Battery-powered planes made of plastic, and without flight decks
Isis are barbarians – but the Caliphate is a dream at the heart of all Muslim traditions

Isis are barbarians

but the Caliphate is an ancient Muslim ideal
The Brink's-Mat curse strikes again: three tons of stolen gold that brought only grief

Curse of Brink's Mat strikes again

Death of John 'Goldfinger' Palmer the latest killing related to 1983 heist
Greece debt crisis: 'The ministers talk to us about miracles' – why Greeks are cynical ahead of the bailout referendum

'The ministers talk to us about miracles'

Why Greeks are cynical ahead of the bailout referendum
Call of the wild: How science is learning to decode the way animals communicate

Call of the wild

How science is learning to decode the way animals communicate
Greece debt crisis: What happened to democracy when it’s a case of 'Vote Yes or else'?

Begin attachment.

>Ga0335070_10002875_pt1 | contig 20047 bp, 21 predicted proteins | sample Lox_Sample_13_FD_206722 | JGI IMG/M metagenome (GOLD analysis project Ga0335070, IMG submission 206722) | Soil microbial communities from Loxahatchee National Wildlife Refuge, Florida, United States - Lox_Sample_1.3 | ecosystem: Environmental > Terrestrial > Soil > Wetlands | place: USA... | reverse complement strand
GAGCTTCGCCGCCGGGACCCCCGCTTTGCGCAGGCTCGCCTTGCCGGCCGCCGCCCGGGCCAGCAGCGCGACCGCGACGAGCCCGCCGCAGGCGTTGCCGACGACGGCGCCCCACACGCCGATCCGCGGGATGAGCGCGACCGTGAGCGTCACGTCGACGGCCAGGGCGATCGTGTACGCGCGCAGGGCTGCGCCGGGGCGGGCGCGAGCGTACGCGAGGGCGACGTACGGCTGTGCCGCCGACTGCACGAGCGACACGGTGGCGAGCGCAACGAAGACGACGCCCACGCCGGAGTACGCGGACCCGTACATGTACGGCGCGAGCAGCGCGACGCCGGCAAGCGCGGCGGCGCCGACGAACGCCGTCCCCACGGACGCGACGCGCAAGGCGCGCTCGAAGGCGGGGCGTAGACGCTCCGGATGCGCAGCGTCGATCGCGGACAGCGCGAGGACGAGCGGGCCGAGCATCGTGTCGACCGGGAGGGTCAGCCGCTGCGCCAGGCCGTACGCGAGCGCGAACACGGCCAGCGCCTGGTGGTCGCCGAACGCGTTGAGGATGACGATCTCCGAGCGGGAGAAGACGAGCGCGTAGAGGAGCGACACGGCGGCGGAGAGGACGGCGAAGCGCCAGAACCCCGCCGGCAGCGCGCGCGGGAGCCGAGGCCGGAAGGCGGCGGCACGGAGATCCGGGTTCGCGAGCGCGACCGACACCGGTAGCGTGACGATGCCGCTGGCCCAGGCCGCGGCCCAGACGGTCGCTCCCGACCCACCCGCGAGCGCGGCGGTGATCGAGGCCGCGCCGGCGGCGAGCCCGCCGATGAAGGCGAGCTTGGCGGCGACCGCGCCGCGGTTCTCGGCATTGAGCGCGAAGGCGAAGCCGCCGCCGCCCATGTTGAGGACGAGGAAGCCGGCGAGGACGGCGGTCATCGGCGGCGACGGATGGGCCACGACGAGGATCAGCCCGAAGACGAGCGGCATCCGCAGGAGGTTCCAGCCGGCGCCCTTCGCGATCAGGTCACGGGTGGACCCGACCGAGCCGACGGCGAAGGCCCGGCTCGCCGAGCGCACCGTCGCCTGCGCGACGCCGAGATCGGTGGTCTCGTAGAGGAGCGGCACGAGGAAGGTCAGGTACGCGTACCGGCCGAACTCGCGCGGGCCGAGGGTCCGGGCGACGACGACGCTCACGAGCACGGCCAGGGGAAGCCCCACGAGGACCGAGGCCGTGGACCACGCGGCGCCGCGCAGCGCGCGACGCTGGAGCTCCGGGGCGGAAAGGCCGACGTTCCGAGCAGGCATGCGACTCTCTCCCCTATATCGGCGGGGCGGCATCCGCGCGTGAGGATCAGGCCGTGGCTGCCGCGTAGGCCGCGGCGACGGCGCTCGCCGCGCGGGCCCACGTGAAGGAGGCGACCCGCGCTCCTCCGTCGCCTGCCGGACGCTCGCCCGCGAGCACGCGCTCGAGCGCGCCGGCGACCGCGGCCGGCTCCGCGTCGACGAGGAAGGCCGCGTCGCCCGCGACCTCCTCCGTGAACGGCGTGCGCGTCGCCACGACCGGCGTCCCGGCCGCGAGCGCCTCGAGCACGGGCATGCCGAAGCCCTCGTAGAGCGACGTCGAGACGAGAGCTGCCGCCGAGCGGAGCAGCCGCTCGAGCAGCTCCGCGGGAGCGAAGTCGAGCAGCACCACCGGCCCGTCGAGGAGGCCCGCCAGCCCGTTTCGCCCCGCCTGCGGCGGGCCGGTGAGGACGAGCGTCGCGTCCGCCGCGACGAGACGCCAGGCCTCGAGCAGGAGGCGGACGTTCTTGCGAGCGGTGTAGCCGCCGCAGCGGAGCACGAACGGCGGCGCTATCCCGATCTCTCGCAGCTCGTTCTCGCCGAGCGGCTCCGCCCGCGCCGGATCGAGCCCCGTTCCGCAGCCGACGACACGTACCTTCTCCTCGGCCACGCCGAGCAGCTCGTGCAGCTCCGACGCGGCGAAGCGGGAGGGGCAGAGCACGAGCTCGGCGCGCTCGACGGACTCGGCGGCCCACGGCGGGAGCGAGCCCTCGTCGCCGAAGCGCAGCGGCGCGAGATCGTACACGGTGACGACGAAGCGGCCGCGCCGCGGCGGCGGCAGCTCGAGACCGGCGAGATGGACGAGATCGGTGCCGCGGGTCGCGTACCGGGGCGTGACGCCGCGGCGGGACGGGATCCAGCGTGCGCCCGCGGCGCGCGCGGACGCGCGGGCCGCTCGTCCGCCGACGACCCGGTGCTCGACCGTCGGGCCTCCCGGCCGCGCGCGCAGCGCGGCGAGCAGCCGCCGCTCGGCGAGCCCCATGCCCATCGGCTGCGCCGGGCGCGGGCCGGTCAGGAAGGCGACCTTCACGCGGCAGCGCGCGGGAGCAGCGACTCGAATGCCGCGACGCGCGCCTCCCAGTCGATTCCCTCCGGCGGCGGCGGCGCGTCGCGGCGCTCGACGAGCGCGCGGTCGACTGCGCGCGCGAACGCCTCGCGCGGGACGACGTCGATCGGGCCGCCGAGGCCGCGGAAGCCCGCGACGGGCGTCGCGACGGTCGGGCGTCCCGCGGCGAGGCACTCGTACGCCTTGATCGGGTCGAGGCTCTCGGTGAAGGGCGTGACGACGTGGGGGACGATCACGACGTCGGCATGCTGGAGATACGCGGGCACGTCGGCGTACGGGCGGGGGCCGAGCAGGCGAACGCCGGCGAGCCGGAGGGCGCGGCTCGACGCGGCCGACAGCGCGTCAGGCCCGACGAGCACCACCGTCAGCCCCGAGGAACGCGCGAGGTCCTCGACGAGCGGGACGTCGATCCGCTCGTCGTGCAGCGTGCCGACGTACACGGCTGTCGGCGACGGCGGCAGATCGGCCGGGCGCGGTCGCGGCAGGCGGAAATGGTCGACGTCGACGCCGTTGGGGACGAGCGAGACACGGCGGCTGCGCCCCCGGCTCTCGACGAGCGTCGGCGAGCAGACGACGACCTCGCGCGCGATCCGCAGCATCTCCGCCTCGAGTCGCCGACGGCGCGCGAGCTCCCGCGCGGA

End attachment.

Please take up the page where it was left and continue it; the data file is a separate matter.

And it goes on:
'The economic collapse has happened. What is at risk now is democracy...'

If it doesn’t work in Europe, how is it supposed to work in India or the Middle East, asks Robert Fisk
The science of swearing: What lies behind the use of four-letter words?

The science of swearing

What lies behind the use of four-letter words?
The Real Stories of Migrant Britain: Clive fled from Zimbabwe - now it won't have him back

The Real Stories of Migrant Britain

Clive fled from Zimbabwe - now it won’t have him back
Africa on the menu: Three foodie friends want to popularise dishes from the continent

Africa on the menu

Three foodie friends want to popularise dishes from the hot new continent
Donna Karan is stepping down after 30 years - so who will fill the DKNY creator's boots?

Who will fill Donna Karan's boots?

The designer is stepping down as Chief Designer of DKNY after 30 years. Alexander Fury looks back at the career of 'America's Chanel'